The British Empire Library

British Documents On The End Of Empire

by Various

Courtesy of OSPA

Review by A.H.M Kirk-Greene (Nigeria 1950-66, Lecturer in Modern History of Africa, Oxford University)
The period of 'transfer of power' represents essentially the years from tidal 1948 (Palestine and Ceylon) through the African waves of the 1960s into the Pacific ripples of the 1970s and beyond - with all the rest, from Caribbean swells and Mediterranean breakers to Atlantic rivulets in between. While, unlike World War I and II, there is no official history of the latter day British Empire, there does exist a vast (if incomplete) archive of official papers in the Public Record Office (PRO). Under present regulations, these are closed for at least thirty (it was fifty only a short while ago) years. This means, for instance, that the records on the decolonization of Ghana have only just been opened; those on Nigeria are in the process; and all those on the Central African Federation may only - or, perhaps like Cyprus and Aden, may not - become open to public scrutiny well into the 1990s.

Originating in a suggestion made at an international historians' conference on the transfer of power in 1985, and with the superb India and Burma record (14 volumes in all) as a precedent, the British Documents on the End of Empire (happily B-DEEP for short) was embarked upon with funding from, notably, the British Academy and, appropriately, under the direction of the Smuts Professor of Commonwealth (earlier Imperial) History at Cambridge University, Professor Anthony Low. Scholars to cover the inaugural round of places and periods were approached and long hours of research were then spent in the PRO at Kew. While privileged access to files not yet ready for release was not on offer, the PRO staff went out of their way, like the publishing HMSO, to co-operate.

The first fruits of this major research project, under the general editorship of Professor David Murray and Dr Stephen Ashton, have recently appeared. These are The Labour Government and the End of Empire 1945-1951 (4 volumes, some 1,700 pages) in the General Series and Ghana 1941-1952 (2 vols. 850 pp. approx.) in the Country Series, immaculately edited by Ronald Hyam and by Richard Rathbone respectively. Each contains a substantial, brilliant, scene-setting Introduction, with short summaries and thematic division of the copious verbatim documents that follow - Colonial Office and Cabinet minutes, memoranda, despatches, correspondence, etc. Frank, revealing and informative, these original documents are far removed from anodyne Government White Papers or dull diplomatic doublespeak. Each volume also carries a useful chronology and a valuable 'Who's Who' of the dramatis personae involved, as well as a workmanlike index.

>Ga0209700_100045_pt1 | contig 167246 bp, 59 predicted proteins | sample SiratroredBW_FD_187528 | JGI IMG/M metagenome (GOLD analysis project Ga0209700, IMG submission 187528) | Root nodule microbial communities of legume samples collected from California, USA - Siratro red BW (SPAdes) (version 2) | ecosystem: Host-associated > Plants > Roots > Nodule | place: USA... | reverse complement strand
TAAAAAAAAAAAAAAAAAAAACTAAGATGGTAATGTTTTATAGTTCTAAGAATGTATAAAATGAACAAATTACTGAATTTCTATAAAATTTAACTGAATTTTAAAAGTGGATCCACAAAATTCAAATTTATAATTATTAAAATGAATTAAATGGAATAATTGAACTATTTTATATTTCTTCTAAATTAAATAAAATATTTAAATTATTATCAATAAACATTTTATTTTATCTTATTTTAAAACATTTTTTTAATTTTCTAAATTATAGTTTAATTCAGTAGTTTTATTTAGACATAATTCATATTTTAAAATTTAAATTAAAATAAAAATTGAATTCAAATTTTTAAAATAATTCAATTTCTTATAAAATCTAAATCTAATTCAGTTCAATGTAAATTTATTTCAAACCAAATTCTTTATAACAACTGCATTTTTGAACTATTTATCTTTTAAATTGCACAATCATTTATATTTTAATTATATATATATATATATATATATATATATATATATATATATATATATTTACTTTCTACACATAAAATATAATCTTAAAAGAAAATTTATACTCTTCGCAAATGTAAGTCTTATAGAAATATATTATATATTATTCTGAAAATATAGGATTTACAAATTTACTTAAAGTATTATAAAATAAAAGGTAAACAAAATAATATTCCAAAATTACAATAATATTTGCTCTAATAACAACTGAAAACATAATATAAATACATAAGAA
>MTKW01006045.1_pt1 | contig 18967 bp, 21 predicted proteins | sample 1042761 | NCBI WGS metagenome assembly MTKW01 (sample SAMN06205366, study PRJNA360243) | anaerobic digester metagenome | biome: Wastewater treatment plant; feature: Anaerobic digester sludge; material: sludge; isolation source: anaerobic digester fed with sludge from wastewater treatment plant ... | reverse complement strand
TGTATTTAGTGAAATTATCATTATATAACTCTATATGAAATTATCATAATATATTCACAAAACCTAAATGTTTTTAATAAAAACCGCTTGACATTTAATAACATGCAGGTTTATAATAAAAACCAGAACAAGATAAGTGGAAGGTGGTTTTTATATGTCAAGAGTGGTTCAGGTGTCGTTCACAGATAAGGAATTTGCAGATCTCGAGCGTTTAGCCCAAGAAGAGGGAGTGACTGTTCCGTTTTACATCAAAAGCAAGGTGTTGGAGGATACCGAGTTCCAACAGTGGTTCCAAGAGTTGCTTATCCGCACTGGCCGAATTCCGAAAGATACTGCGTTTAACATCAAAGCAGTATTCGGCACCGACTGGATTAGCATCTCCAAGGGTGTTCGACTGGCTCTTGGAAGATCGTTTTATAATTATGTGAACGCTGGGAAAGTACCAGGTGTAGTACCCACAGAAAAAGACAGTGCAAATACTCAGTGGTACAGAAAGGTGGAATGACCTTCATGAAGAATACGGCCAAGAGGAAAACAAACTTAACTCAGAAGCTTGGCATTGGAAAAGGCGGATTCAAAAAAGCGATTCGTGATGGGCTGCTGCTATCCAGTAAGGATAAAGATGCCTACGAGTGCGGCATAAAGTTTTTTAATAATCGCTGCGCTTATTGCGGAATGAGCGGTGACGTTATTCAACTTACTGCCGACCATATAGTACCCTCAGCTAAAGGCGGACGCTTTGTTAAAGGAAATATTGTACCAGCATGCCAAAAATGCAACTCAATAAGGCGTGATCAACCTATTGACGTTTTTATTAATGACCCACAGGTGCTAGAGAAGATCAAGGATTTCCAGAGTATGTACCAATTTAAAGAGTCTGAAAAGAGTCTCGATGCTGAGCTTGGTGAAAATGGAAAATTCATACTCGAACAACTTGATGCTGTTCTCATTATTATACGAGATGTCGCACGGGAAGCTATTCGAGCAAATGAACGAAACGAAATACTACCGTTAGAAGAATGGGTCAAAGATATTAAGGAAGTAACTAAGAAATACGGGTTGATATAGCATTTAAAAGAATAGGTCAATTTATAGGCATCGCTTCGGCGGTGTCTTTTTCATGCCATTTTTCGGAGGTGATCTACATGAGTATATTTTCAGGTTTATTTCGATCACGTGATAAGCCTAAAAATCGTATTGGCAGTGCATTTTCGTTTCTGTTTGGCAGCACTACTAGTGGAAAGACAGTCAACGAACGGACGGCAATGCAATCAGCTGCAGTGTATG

Further volumes include Colonial Policy and Practice 1924-1945 and The Conservative Government and the End of Empire 1951-1957', and, in the Country Series, studies of Ceylon, Sudan and Malaya, along with a volume on Egypt and the Defence of the Middle East. As further funding is found, we may expect case-studies of the transfer of power in, say, Nigeria and Kenya, and maybe a major territory in the Caribbean. What happens about Hong Kong is probably not yet even a gleam in the B-DEEP eye! A bonus to follow-up researchers will be the handbooks of the CO, CRO, Treasury and Cabinet records. What is lacking, of course (and the title of the series consciously accepts this) is the documentary evidence from, as it were, the other side of the story: the archives from, if you like, Kuala Lumpur to Khartoum. On the one hand, at a price of 60 pound a volume, these are not the kind of books you and I are likely to run out and exchange for a birthday book token or even save up 300 for. Yet on the other hand, here is the raw material from which history was made - history in the making of which many of us who worked in the empire were, however marginally, likely to have been involved, without for a moment realizing half that was going on behind the scenes in Whitehall and Westminster. So what do we do now? Well, for a start, how about three cheers for (and a request to) our Public Libraries?

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